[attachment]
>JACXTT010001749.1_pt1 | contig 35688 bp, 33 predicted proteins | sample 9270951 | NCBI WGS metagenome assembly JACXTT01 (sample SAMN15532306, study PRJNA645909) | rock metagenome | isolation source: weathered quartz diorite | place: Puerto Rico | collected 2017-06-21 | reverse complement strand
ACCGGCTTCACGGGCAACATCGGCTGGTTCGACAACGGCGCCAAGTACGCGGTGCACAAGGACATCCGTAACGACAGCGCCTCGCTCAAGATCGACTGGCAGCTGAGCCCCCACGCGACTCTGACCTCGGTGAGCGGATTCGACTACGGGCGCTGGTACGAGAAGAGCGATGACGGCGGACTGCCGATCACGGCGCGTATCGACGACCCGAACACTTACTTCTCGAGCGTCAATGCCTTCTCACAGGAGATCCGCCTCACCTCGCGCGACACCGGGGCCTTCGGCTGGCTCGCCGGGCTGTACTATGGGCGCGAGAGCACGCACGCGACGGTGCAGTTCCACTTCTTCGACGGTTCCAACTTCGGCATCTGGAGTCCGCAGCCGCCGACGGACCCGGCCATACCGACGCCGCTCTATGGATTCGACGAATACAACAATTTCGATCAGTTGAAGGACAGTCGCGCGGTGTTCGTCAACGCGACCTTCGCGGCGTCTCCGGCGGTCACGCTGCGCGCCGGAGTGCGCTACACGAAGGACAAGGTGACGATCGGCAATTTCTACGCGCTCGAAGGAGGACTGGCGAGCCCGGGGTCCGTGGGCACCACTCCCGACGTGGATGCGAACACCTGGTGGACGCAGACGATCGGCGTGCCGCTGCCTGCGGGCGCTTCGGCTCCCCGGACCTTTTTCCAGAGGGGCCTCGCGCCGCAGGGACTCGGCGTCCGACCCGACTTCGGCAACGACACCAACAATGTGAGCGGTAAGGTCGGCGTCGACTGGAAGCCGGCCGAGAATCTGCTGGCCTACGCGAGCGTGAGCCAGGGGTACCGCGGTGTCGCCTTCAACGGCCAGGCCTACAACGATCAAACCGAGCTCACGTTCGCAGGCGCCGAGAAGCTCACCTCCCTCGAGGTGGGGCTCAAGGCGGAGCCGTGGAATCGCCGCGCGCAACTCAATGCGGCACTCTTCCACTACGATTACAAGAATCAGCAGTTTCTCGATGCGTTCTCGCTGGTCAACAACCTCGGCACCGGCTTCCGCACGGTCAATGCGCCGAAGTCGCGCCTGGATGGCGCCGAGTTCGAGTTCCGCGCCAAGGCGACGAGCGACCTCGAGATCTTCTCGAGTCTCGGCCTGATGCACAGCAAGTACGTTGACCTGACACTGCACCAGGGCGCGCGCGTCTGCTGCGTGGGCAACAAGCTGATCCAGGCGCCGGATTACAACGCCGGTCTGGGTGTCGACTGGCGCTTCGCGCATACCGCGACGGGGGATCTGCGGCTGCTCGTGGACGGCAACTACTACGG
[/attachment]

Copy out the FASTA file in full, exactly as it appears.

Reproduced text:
>JACXTT010001749.1_pt1 | contig 35688 bp, 33 predicted proteins | sample 9270951 | NCBI WGS metagenome assembly JACXTT01 (sample SAMN15532306, study PRJNA645909) | rock metagenome | isolation source: weathered quartz diorite | place: Puerto Rico | collected 2017-06-21 | reverse complement strand
ACCGGCTTCACGGGCAACATCGGCTGGTTCGACAACGGCGCCAAGTACGCGGTGCACAAGGACATCCGTAACGACAGCGCCTCGCTCAAGATCGACTGGCAGCTGAGCCCCCACGCGACTCTGACCTCGGTGAGCGGATTCGACTACGGGCGCTGGTACGAGAAGAGCGATGACGGCGGACTGCCGATCACGGCGCGTATCGACGACCCGAACACTTACTTCTCGAGCGTCAATGCCTTCTCACAGGAGATCCGCCTCACCTCGCGCGACACCGGGGCCTTCGGCTGGCTCGCCGGGCTGTACTATGGGCGCGAGAGCACGCACGCGACGGTGCAGTTCCACTTCTTCGACGGTTCCAACTTCGGCATCTGGAGTCCGCAGCCGCCGACGGACCCGGCCATACCGACGCCGCTCTATGGATTCGACGAATACAACAATTTCGATCAGTTGAAGGACAGTCGCGCGGTGTTCGTCAACGCGACCTTCGCGGCGTCTCCGGCGGTCACGCTGCGCGCCGGAGTGCGCTACACGAAGGACAAGGTGACGATCGGCAATTTCTACGCGCTCGAAGGAGGACTGGCGAGCCCGGGGTCCGTGGGCACCACTCCCGACGTGGATGCGAACACCTGGTGGACGCAGACGATCGGCGTGCCGCTGCCTGCGGGCGCTTCGGCTCCCCGGACCTTTTTCCAGAGGGGCCTCGCGCCGCAGGGACTCGGCGTCCGACCCGACTTCGGCAACGACACCAACAATGTGAGCGGTAAGGTCGGCGTCGACTGGAAGCCGGCCGAGAATCTGCTGGCCTACGCGAGCGTGAGCCAGGGGTACCGCGGTGTCGCCTTCAACGGCCAGGCCTACAACGATCAAACCGAGCTCACGTTCGCAGGCGCCGAGAAGCTCACCTCCCTCGAGGTGGGGCTCAAGGCGGAGCCGTGGAATCGCCGCGCGCAACTCAATGCGGCACTCTTCCACTACGATTACAAGAATCAGCAGTTTCTCGATGCGTTCTCGCTGGTCAACAACCTCGGCACCGGCTTCCGCACGGTCAATGCGCCGAAGTCGCGCCTGGATGGCGCCGAGTTCGAGTTCCGCGCCAAGGCGACGAGCGACCTCGAGATCTTCTCGAGTCTCGGCCTGATGCACAGCAAGTACGTTGACCTGACACTGCACCAGGGCGCGCGCGTCTGCTGCGTGGGCAACAAGCTGATCCAGGCGCCGGATTACAACGCCGGTCTGGGTGTCGACTGGCGCTTCGCGCATACCGCGACGGGGGATCTGCGGCTGCTCGTGGACGGCAACTACTACGG